Dancing with the Stars


As usual, I have a confession. I have never been a big fan of the traditional Wizard of Oz. I don’t mind black and white films, but as a kid I really thought it was kind of scary. Now The Wiz was a different story, I can easy on down the road with the best of them. And who doesn’t like Michael Jackson? But it wasn’t the Wiz my four-year-old was a part of. She was a sleeping Munchkin in the Wizard of Oz.

Now I really can’t believe she’s been in ballet for two years already. We started out in toddlers and toes and now she was performing in her first performance on what we affectionately refer to as “the big stage.” I will say I sure wish my graduate mommies had warned me about the dance mom culture, cause I was a little unprepared. A full two weeks of dress rehearsals, special hairdos and particular make up colors had me on edge. She completely commendeared my calendar. How’s a poor working momma suppose to follow all those instructions?

Needless to say it was a lot different than showing up during her regular 45 -minute dance class for observation day. I mean a four-hour Wizard of Oz performance is a big deal. Ok, so I heard it was 4 hours, truth is we left at intermission, which was still about an hour and a half after her 60-second performance.

As usual she had a great showing of support. In fact, the entire first row of one section was just for her including aunties, cousins, grandma and family friends. Her furthest cousin drove 2 hours in the rain to be there. And she was thrilled. She received flowers from all of her guests and requested a personally made poster with her name on it from one family. By her account, you would have thought she was Dorothy.

She had warned me before the performance that there was a witch in it, but it was just make up. “She’s just acting, so don’t worry about it,” she said. “She’s really very nice. I talked to her backstage.” I asked her if she was nervous about performing and she said no. I probably should have taken some advice from her.

Truthfully, I was dealing with a lot of anxiety. I kept thinking about not being backstage (no parents allowed), what if she refused to perform? What if she looked for me and couldn’t see me? What if I read something wrong and her hair wasn’t right? And all that went away when she so elegantly made her way to the center of the stage for her part. My eyes got watery and I was overwhelmed with pride. She was confident, smiling and knew what she was doing. She didn’t look for me, she didn’t need to and I was so happy for her. She had such a great support system and I just kept thinking of how very Blessed we are. Her brother watched her intensely, he didn’t say much but he watched her every move.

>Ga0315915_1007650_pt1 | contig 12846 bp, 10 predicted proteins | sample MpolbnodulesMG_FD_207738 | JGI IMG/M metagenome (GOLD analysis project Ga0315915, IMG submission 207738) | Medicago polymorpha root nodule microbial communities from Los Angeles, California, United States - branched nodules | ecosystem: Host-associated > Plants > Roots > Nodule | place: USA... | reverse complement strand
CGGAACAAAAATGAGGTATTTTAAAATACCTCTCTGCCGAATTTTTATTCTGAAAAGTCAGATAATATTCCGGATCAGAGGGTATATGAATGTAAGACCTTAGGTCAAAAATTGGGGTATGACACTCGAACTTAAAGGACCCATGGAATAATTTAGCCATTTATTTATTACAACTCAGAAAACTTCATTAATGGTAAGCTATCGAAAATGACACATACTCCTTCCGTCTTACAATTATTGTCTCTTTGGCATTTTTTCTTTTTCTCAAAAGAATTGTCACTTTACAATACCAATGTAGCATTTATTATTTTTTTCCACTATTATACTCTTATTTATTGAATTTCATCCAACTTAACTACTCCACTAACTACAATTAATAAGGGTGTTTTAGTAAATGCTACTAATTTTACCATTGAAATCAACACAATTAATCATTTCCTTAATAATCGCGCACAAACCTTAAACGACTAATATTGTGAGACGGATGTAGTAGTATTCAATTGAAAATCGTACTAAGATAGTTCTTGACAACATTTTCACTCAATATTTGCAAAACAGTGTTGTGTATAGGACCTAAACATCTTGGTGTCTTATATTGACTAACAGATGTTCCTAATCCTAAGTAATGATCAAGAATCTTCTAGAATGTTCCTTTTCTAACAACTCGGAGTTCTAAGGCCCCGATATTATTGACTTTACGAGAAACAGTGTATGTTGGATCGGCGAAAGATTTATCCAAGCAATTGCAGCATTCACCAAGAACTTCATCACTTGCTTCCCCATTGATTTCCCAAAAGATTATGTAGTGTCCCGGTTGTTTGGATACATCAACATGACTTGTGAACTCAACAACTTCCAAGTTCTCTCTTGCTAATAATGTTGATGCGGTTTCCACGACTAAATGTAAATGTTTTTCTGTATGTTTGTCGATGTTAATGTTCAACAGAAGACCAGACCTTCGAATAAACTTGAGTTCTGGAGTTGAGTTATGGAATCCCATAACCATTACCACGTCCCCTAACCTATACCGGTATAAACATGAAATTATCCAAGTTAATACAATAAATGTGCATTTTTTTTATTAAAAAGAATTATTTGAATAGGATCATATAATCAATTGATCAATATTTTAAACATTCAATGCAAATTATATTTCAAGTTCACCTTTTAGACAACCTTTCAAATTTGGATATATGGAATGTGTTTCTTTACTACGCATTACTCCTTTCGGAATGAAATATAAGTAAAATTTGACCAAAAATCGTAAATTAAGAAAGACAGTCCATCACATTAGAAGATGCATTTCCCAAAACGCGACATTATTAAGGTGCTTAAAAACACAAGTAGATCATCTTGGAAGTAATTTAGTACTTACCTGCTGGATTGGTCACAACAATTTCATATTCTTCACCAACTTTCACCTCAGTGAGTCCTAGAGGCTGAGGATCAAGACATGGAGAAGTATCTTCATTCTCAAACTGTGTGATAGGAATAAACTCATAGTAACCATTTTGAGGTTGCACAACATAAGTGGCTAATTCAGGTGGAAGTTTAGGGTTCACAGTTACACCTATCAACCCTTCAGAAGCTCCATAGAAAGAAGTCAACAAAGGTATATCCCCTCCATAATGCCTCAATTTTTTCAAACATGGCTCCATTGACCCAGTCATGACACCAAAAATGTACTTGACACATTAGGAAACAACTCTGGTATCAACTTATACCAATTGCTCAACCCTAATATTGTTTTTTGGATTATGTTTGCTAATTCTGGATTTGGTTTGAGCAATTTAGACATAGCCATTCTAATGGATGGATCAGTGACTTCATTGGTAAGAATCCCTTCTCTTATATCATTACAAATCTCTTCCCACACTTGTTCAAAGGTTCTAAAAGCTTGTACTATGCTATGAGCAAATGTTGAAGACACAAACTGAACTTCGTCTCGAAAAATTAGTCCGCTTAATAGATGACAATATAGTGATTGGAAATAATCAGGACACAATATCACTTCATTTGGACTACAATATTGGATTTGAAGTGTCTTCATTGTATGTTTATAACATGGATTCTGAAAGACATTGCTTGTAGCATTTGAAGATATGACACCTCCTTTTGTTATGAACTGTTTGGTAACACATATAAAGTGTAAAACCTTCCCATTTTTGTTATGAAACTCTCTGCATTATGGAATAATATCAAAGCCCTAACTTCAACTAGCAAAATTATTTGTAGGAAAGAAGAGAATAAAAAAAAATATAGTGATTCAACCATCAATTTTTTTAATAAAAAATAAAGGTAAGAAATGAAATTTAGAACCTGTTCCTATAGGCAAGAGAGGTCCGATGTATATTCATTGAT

I was glad for that ray of sunshine because Lord knows it was raining cats and dogs outside and that put a ringer in her after party cookout. But she didn’t seem to mind at all. She was beaming inside and out and so was I.

Ballerina II


Click, Click

“You want fame? Well fame costs and right here is where you start paying, in sweat,” that’s what Debbie Allen yelled every week in the early 80s on the popular musical television drama that most of watched. And although, my daughter has never seen the show, she obviously thinks she’s the next Cocoa.

Since she is now 3 years and some change, and in her third dance season, she is no longer enrolled in toddler and toes, but pre-ballet with two other former classmates. With this new status comes parent drop off, which took me a few weeks to get used to, but I’ve adjusted. The downside to dropping her off instead of staying and participating in the class is, I really don’t get to see how she’s doing. So I was overly excited at the Fall Observation class that allows parents and visitors to bring cameras, video equipment and whatever else you can think of to make it “special.”

I invited grandparents and sudo-aunties to the occasion and pulled out her handmade tutu her Godmother made for her. She has almost a whole bench of members of her fan club present; me, her daddy, baby brother, my mom and Auntie Sherri are all in tow. They open with their traditional warm up song and all miniature ballerinas are up on their toes dancing around. Right before the song ends, Morgan runs to the middle of the dance floor, crosses both arms with a clear attitude and plops down, crisscross applesauce. One of the two instructors runs to her aid and kneels down to survey the problem.

I’m glad she got to her first, because I may have just yoked her up. I see a short exchange and then Ms. Ericka stands and announces in my direction that “Morgan is upset because no one took her picture.” Are you serous? She just interrupted the entire performance at the top of the class because no one took her picture? Now, I have to tell you that all of her guests had camera phones out and on, but apparently we neglected to have her POSE for a picture.

Speechless, I pick up the “real” camera, point it in her direction and hit the button until a flash appears. At that moment, she smiles, joins the rest of her class and puts on one heck of a show. As we exit the classroom Ms. Ericka says “that’s a true sign of a diva, she can’t perform until someone takes her picture.” My husband and I just look at each other and laugh and for the next several minutes we are trying to figure out which one of us to blame for this attitude.

Without a clear culprit, we just chalk it up to Morgan being Morgan. And despite my personal opinions about this over the top Diva moment, I am mighty glad I had a camera with a flash ready to take her picture.